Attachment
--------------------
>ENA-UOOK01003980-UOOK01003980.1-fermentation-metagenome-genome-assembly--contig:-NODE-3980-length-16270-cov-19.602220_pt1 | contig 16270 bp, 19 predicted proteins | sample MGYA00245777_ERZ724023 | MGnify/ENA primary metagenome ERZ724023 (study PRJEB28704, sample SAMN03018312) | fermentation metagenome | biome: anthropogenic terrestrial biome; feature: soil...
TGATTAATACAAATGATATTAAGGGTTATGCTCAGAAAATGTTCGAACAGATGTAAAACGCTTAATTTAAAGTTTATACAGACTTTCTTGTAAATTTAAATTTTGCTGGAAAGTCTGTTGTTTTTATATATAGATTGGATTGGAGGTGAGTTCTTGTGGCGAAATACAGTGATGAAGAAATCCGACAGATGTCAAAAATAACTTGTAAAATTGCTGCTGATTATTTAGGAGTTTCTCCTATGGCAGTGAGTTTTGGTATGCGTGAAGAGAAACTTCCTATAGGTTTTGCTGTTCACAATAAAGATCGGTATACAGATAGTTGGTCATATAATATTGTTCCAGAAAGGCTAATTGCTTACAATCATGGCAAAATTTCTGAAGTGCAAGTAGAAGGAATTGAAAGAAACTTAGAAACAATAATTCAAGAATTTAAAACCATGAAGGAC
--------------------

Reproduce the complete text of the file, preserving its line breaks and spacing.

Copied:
>ENA-UOOK01003980-UOOK01003980.1-fermentation-metagenome-genome-assembly--contig:-NODE-3980-length-16270-cov-19.602220_pt1 | contig 16270 bp, 19 predicted proteins | sample MGYA00245777_ERZ724023 | MGnify/ENA primary metagenome ERZ724023 (study PRJEB28704, sample SAMN03018312) | fermentation metagenome | biome: anthropogenic terrestrial biome; feature: soil...
TGATTAATACAAATGATATTAAGGGTTATGCTCAGAAAATGTTCGAACAGATGTAAAACGCTTAATTTAAAGTTTATACAGACTTTCTTGTAAATTTAAATTTTGCTGGAAAGTCTGTTGTTTTTATATATAGATTGGATTGGAGGTGAGTTCTTGTGGCGAAATACAGTGATGAAGAAATCCGACAGATGTCAAAAATAACTTGTAAAATTGCTGCTGATTATTTAGGAGTTTCTCCTATGGCAGTGAGTTTTGGTATGCGTGAAGAGAAACTTCCTATAGGTTTTGCTGTTCACAATAAAGATCGGTATACAGATAGTTGGTCATATAATATTGTTCCAGAAAGGCTAATTGCTTACAATCATGGCAAAATTTCTGAAGTGCAAGTAGAAGGAATTGAAAGAAACTTAGAAACAATAATTCAAGAATTTAAAACCATGAAGGAC